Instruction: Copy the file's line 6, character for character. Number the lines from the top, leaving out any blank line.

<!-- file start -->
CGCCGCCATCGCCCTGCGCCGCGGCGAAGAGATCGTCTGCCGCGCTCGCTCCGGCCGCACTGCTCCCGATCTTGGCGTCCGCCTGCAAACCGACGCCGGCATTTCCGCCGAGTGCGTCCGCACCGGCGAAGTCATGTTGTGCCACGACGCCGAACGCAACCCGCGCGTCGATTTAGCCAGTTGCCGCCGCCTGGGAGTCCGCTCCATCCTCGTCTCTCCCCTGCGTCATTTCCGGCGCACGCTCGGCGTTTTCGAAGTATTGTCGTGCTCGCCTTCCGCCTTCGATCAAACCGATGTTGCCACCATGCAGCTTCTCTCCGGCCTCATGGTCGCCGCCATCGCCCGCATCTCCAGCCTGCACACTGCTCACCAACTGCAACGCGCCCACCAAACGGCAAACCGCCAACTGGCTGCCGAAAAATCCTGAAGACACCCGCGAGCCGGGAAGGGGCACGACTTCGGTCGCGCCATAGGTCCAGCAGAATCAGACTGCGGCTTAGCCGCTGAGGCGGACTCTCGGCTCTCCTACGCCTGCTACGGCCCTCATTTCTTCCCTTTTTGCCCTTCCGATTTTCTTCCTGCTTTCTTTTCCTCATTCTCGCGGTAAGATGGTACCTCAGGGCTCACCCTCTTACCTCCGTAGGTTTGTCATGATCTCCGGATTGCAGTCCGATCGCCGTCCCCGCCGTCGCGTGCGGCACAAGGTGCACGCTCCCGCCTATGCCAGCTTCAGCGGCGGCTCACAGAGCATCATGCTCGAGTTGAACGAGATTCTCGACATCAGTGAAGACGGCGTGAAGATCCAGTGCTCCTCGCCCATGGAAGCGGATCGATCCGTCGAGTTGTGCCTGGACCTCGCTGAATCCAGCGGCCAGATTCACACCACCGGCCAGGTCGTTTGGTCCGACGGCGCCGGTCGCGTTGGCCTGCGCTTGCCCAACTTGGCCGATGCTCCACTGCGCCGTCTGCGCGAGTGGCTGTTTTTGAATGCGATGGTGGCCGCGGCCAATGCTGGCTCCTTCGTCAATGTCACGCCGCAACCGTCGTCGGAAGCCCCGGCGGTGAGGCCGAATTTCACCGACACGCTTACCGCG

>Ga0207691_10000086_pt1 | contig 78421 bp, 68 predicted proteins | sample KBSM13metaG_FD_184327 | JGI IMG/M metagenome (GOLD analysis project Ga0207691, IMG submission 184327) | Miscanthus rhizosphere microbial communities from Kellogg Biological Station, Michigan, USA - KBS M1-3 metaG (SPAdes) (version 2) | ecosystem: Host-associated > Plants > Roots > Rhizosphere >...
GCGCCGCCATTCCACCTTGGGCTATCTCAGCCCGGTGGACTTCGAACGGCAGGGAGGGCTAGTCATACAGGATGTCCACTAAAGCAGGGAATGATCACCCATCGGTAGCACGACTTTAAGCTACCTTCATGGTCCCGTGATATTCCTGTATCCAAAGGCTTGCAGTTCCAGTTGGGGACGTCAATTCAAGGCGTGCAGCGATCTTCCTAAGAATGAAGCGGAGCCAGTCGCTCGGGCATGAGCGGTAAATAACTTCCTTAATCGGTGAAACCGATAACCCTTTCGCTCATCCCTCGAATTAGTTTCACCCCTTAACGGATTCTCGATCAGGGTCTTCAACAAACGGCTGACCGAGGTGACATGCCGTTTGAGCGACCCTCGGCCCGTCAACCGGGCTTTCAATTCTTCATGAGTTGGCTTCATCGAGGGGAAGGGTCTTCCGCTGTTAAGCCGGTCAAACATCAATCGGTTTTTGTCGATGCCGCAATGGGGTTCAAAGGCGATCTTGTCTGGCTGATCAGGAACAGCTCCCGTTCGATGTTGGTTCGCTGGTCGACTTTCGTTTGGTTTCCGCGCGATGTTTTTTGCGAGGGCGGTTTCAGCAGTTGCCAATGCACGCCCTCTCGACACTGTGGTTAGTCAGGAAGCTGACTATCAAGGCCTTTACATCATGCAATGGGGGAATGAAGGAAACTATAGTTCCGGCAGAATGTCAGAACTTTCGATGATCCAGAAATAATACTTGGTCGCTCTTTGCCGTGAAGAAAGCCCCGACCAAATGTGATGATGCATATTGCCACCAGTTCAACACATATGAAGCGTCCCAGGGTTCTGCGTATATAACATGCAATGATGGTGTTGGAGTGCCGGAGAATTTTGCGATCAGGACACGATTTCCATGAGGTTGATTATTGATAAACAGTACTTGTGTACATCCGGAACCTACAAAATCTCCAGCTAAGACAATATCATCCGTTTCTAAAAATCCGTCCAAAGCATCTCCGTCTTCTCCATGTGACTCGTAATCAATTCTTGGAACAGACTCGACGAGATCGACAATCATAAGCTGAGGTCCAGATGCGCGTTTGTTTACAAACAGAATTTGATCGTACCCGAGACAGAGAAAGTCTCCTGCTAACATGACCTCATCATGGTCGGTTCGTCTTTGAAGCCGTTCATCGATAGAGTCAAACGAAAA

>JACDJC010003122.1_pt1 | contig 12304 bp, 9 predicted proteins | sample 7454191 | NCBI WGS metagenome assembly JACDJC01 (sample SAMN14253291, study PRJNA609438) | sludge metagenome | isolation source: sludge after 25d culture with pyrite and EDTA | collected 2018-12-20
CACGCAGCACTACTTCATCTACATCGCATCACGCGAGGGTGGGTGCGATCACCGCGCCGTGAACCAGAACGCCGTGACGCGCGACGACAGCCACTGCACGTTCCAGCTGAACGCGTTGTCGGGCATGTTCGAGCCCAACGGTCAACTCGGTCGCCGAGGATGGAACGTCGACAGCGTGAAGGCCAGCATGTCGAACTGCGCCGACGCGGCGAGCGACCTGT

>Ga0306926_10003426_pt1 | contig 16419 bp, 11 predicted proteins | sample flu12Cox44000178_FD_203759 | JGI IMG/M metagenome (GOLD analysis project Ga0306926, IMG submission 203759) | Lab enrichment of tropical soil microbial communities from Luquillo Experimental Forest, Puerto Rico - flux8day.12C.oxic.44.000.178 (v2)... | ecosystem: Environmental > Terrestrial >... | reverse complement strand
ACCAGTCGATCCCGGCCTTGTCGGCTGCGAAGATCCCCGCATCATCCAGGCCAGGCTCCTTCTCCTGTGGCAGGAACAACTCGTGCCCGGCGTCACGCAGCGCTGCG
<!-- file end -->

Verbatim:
>Ga0306926_10003426_pt1 | contig 16419 bp, 11 predicted proteins | sample flu12Cox44000178_FD_203759 | JGI IMG/M metagenome (GOLD analysis project Ga0306926, IMG submission 203759) | Lab enrichment of tropical soil microbial communities from Luquillo Experimental Forest, Puerto Rico - flux8day.12C.oxic.44.000.178 (v2)... | ecosystem: Environmental > Terrestrial >... | reverse complement strand